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It’s no secret that we have been conditioned to suppress our fears and project our confidence as men.
As boys, we are told we should wipe our tears because crying is reserved for girls.
As men, we are told to “man up” when we feel inadequate or insecure.
The culture of toxic masculinity is stifling. It fails to nurture sensitivity in men who are denied the right to be vulnerable. It prioritizes emotional distance over emotional intimacy.
Our boys need to be taught that their masculinity isn’t fragile enough to be shattered by the toys they choose to play with or the clothes they feel most comfortable in.
They need to be reassured that their future income potential does not define the kind of person they become.
We are surrounded by a culture of toxic masculinity today. From a president who reached the highest office in the land by bragging about his ability to sexually assault women to a man who received millions of dollars by spectators who prioritized his boxing prowess over his history of domestic abuse.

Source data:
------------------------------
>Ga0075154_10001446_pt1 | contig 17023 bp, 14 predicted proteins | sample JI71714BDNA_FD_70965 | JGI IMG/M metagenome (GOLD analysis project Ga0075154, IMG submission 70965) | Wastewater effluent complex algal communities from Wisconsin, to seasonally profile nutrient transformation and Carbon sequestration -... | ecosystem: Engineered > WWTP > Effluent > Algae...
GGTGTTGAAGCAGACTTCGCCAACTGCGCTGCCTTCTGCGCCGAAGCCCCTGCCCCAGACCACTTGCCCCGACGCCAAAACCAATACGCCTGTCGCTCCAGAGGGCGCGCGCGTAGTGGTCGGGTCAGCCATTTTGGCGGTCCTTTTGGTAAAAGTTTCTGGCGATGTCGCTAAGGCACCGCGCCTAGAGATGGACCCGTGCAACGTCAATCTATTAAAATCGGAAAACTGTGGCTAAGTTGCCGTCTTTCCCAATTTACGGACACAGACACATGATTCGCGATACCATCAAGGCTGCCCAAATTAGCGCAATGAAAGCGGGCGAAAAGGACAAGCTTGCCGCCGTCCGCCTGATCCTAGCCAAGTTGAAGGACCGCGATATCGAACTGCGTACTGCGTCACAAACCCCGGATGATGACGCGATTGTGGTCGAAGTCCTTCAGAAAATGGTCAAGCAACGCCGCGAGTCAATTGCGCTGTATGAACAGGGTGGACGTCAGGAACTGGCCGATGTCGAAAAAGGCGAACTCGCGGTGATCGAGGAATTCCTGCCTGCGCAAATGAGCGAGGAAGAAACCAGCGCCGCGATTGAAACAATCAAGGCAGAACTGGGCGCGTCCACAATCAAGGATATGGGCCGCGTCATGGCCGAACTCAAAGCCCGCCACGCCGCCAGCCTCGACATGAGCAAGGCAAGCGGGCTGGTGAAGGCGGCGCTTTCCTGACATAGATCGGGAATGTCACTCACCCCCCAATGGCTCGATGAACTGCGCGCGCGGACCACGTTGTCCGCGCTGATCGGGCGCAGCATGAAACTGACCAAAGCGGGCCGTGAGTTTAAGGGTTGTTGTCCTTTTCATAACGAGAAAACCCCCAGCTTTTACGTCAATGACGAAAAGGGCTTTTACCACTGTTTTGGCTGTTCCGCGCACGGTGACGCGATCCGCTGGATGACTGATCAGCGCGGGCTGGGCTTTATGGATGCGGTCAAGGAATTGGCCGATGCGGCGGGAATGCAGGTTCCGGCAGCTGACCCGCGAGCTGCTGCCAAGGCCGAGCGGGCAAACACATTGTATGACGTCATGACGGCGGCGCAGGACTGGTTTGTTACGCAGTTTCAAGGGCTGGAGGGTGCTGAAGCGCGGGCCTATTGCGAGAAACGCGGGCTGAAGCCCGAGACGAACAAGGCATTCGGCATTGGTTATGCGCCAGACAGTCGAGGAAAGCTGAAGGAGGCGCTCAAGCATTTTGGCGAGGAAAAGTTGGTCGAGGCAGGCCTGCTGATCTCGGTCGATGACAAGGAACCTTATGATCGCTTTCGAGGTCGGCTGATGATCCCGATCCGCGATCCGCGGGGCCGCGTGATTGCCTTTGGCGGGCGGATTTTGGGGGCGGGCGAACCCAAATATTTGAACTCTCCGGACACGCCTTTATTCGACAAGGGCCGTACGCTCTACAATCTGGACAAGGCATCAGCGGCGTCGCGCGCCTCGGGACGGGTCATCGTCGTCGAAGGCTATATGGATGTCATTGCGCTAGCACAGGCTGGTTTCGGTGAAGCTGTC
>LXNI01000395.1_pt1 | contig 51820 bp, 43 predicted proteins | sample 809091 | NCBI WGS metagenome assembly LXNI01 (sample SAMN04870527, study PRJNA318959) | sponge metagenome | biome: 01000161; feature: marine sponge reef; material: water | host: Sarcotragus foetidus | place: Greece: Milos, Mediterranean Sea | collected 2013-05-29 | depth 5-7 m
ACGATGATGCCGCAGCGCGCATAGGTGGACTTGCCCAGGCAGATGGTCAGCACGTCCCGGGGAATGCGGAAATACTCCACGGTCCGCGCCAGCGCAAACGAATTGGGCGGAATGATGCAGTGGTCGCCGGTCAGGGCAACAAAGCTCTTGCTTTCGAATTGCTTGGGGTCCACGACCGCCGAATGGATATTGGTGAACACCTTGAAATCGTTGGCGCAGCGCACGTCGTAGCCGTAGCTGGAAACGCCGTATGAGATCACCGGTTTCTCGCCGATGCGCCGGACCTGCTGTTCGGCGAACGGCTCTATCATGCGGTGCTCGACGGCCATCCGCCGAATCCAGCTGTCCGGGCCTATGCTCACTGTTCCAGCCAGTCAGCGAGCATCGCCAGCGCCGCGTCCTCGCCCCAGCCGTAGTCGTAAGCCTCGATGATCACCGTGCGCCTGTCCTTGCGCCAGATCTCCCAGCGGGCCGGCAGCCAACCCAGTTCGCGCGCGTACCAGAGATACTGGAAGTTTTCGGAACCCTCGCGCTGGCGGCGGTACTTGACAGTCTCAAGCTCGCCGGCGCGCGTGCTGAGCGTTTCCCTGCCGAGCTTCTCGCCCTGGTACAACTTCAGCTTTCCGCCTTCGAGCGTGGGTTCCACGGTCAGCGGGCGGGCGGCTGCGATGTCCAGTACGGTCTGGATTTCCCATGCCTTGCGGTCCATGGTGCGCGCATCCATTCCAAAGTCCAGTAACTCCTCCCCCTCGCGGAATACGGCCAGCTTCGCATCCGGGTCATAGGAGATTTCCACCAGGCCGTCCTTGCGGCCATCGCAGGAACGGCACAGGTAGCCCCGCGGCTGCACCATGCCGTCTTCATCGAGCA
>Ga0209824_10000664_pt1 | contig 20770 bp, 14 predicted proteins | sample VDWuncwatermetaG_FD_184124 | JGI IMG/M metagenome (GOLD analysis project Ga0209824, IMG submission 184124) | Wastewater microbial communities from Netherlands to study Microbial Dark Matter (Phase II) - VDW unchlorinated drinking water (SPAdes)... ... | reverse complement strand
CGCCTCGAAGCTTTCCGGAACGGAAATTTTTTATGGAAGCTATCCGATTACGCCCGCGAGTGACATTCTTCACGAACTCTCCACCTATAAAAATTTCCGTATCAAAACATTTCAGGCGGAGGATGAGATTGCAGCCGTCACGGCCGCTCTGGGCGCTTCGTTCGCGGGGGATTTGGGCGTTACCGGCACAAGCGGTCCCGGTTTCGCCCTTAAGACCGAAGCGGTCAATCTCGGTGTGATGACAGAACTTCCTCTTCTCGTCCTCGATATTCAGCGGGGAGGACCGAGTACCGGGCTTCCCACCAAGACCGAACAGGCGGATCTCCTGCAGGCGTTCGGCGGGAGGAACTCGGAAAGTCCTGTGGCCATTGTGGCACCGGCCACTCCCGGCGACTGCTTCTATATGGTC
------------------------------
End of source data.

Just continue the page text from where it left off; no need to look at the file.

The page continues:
There’s nothing I can do about that…you say to yourself.
I didn’t tune in to Mayweather’s fight.
I didn’t vote for this President.
And yet, fostering sensitivity and compassion starts right at home. We have all witnessed casual misogynistic comments gain free passes under the guise of comedic banter. Calling out (or calling in) such intolerance is in our control.
Pigeonholing boys and girls into socially constructed gender norms not only limits the potential for sensitivity and compassion, but also destroys any residual creativity that may be lurking within.
We need to shift the conversation: it is no longer sufficient to refuse personal responsibility by saying it isn’t us who beat our wives and children or who reduce women to sexual objects. We must take charge and actively confront the ways in which we participate in patriarchy and profit from it.
We need to realize that tuning into a fight and promoting a man known for his abuse glorifies and condones domestic abuse.
We cannot foster sensitivity and compassion in young boys and men by simply teaching them to passively avoid harming others. Our children must be taught to actively take a stand for justice and to be critically mindful of the passive ways in which they may be promoting a culture of toxic masculinity.
Only then can we begin to redefine the culture around masculinity.
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